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The Zhivago Affair: The Kremlin, the CIA, and the Battle Over a Forbidden Bookby Peter Finn
Synopses & Reviews
PETER FINN is a national security correspondent for The Washington Post, and previously served as the Post’s bureau chief in Moscow. He was twice a finalist for the Pulitzer Prize for international reporting for the Post’s coverage of the wars in Kosovo and Afghanistan.
PETRA COUVÉE is a writer, translator, and teacher. She has translated the work of numerous Russian writers into Dutch. She is an affiliated researcher at Leiden University in the Netherlands and teaches Dutch each spring at Moscow State University.
"In brisk and thrilling fashion, Washington Post national security editor Finn and Saint Petersburg State University instructor CouvÃ©e take readers into the world of Soviet intelligentsia and shadowy Cold War politics to study how Boris Pasternak came to write and publish Doctor Zhivago (which first appeared in Italy in 1957). The authors use rich archival research, including previously classified CIA files, to depict the oppressive political conditions that gave rise to Pasternak's masterpiece, and the international firestorm that occurred when the novel was banned in the Soviet Union. The book offers nuanced depictions of the people in Pasternak's life, including his lover, Olga Ivinskaya, who championed his work and shared his torment at the hands of the KGB. The torturous ideological policing by the Soviets is discussed to great effect; for indeed, the tale of Doctor Zhivago itself is very much about the long psychic scar left by Russian Revolution. It's a story expertly told by Finn and CouvÃ©e, who unsparingly present the role played by the Kremlin in persecuting Pasternak and his loved ones, as well as the role of the CIA in using his masterpiece in a game of ideological warfare — overall, a triumphant reminder that truth is sometimes gloriously stranger than fiction. Agent: Rafe Sagalyn, Sagalyn Literary Agency. (June)" Publishers Weekly (Starred Review) Copyright PWxyz, LLC. All rights reserved.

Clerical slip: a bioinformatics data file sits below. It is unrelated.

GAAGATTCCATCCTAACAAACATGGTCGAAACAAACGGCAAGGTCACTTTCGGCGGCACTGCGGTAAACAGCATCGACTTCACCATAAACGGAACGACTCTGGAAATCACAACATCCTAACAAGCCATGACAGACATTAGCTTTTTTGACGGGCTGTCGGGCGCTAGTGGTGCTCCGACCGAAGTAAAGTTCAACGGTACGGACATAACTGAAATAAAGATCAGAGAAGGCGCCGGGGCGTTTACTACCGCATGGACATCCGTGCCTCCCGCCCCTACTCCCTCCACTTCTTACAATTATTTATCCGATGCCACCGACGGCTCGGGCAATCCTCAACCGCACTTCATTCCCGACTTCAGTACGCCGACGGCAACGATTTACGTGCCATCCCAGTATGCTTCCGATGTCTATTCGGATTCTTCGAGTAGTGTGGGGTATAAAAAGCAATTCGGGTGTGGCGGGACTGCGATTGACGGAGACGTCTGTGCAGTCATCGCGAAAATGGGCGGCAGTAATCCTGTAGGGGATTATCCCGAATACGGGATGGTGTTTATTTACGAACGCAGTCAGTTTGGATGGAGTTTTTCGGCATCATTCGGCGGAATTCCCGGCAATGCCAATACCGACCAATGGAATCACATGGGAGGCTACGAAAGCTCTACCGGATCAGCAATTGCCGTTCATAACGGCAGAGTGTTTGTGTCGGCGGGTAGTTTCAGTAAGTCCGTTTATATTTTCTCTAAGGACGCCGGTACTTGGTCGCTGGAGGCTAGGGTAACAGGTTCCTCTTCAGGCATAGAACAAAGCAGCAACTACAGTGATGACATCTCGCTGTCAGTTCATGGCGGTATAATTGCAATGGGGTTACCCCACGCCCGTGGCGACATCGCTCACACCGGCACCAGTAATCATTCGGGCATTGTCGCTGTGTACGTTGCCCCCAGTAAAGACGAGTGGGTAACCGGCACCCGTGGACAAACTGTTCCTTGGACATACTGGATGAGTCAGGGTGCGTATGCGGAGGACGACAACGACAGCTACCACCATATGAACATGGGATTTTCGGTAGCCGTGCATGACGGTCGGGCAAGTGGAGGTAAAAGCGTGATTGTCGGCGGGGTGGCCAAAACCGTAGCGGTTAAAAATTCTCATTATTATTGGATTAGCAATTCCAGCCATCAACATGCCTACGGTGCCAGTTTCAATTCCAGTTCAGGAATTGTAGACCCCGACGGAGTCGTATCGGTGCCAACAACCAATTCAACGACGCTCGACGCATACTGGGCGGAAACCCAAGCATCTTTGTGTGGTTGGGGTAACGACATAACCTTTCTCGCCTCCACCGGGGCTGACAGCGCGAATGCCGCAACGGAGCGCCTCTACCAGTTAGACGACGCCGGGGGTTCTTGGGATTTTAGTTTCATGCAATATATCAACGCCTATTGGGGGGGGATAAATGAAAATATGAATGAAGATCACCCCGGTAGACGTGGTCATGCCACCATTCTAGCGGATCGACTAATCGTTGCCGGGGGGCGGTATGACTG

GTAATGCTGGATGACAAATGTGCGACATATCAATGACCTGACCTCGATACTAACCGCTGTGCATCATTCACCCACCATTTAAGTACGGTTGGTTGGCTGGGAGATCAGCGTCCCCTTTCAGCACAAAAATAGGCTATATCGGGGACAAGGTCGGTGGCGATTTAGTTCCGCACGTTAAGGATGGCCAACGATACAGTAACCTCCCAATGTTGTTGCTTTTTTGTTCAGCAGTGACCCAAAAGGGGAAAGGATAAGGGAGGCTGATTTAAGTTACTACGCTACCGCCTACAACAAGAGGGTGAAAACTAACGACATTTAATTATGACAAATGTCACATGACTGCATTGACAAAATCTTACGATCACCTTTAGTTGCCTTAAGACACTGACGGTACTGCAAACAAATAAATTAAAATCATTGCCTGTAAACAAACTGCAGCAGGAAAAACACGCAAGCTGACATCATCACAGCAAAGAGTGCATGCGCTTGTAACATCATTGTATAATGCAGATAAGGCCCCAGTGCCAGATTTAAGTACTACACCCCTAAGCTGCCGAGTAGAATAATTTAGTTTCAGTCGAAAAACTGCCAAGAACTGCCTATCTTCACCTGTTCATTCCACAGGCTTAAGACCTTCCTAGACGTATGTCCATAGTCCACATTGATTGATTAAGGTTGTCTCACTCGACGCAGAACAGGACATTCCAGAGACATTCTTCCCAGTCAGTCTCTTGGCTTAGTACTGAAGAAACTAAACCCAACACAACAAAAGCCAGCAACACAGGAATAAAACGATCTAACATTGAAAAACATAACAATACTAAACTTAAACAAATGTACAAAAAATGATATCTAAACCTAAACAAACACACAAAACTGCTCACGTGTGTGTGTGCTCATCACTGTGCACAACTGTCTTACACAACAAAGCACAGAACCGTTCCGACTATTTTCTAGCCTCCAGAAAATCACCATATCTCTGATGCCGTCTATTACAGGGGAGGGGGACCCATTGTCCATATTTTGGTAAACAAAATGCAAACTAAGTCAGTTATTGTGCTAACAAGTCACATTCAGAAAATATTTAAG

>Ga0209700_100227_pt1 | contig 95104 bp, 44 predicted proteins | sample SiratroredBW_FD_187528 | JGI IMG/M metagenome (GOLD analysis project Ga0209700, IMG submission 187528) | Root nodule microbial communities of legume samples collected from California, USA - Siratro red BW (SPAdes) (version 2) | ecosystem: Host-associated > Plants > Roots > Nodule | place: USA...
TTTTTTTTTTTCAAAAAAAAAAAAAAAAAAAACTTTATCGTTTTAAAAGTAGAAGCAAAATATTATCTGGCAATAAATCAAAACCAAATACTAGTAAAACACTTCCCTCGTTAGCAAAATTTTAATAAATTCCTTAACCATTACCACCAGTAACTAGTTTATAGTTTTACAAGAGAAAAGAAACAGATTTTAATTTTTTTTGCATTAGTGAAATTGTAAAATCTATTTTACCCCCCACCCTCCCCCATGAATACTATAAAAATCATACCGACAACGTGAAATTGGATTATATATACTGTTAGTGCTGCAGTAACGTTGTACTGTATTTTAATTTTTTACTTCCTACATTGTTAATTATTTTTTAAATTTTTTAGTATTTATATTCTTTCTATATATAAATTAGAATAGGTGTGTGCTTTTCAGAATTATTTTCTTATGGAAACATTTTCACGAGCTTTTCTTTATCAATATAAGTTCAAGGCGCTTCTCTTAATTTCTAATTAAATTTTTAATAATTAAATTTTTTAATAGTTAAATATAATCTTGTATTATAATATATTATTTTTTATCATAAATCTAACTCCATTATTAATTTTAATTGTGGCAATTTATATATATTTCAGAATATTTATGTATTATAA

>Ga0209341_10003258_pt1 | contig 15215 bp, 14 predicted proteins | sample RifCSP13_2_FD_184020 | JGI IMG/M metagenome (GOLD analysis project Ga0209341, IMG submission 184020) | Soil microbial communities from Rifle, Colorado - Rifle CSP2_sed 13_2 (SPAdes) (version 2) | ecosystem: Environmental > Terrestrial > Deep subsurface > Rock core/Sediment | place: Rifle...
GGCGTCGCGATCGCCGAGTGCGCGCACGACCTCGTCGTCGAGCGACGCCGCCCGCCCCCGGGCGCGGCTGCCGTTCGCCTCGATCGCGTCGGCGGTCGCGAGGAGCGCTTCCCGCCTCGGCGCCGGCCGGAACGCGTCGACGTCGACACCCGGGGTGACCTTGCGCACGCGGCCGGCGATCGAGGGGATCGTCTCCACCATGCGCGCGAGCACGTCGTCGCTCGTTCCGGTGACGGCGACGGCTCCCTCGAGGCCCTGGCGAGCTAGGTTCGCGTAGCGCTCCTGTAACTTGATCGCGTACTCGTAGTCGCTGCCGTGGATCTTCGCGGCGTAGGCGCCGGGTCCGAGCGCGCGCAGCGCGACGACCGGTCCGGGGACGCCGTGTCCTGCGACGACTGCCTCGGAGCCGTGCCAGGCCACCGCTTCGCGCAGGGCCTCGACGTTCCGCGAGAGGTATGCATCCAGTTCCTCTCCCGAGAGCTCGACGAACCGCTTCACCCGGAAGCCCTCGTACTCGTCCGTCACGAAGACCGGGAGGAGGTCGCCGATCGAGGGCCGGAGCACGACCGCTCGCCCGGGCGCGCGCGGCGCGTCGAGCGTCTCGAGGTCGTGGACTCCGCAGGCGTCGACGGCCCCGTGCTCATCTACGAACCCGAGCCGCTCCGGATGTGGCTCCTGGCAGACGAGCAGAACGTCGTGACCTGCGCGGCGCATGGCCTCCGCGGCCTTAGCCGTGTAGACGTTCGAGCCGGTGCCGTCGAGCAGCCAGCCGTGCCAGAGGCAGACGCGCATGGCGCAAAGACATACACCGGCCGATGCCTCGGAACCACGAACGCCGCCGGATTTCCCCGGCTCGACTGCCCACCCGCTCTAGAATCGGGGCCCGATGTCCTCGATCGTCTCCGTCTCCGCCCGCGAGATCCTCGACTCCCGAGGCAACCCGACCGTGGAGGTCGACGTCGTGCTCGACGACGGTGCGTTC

Peter Finn is National Security Editor for The Washington Post and previously served as the Post’s bureau chief in Moscow.
Petra Couvée is a writer and translator and teaches at Saint Petersburg State University.
The Zhivago Affair is their first collaboration together.
About the Author
Table of Contents
Drawing on newly declassified government files, this is the dramatic story of how a forbidden book in the Soviet Union became a secret CIA weapon in the ideological battle between East and West.
In May 1956, an Italian publishing scout took a train to a village just outside Moscow to visit Russia’s greatest living poet, Boris Pasternak. He left carrying the original manuscript of Pasternak’s first and only novel, entrusted to him with these words: “This is Doctor Zhivago. May it make its way around the world.” Pasternak believed his novel was unlikely ever to be published in the Soviet Union, where the authorities regarded it as an irredeemable assault on the 1917 Revolution. But he thought it stood a chance in the West and, indeed, beginning in Italy, Doctor Zhivago was widely published in translation throughout the world.
From there the life of this extraordinary book entered the realm of the spy novel. The CIA, which recognized that the Cold War was above all an ideological battle, published a Russian-language edition of Doctor Zhivago and smuggled it into the Soviet Union. Copies were devoured in Moscow and Leningrad, sold on the black market, and passed surreptitiously from friend to friend. Pasternak’s funeral in 1960 was attended by thousands of admirers who defied their government to bid him farewell. The example he set launched the great tradition of the writer-dissident in the Soviet Union.
In The Zhivago Affair, Peter Finn and Petra Couvée bring us intimately close to this charming, passionate, and complex artist. First to obtain CIA files providing concrete proof of the agency’s involvement, the authors give us a literary thriller that takes us back to a fascinating period of the Cold War—to a time when literature had the power to stir the world.
(With 8 pages of black-and-white illustrations.)
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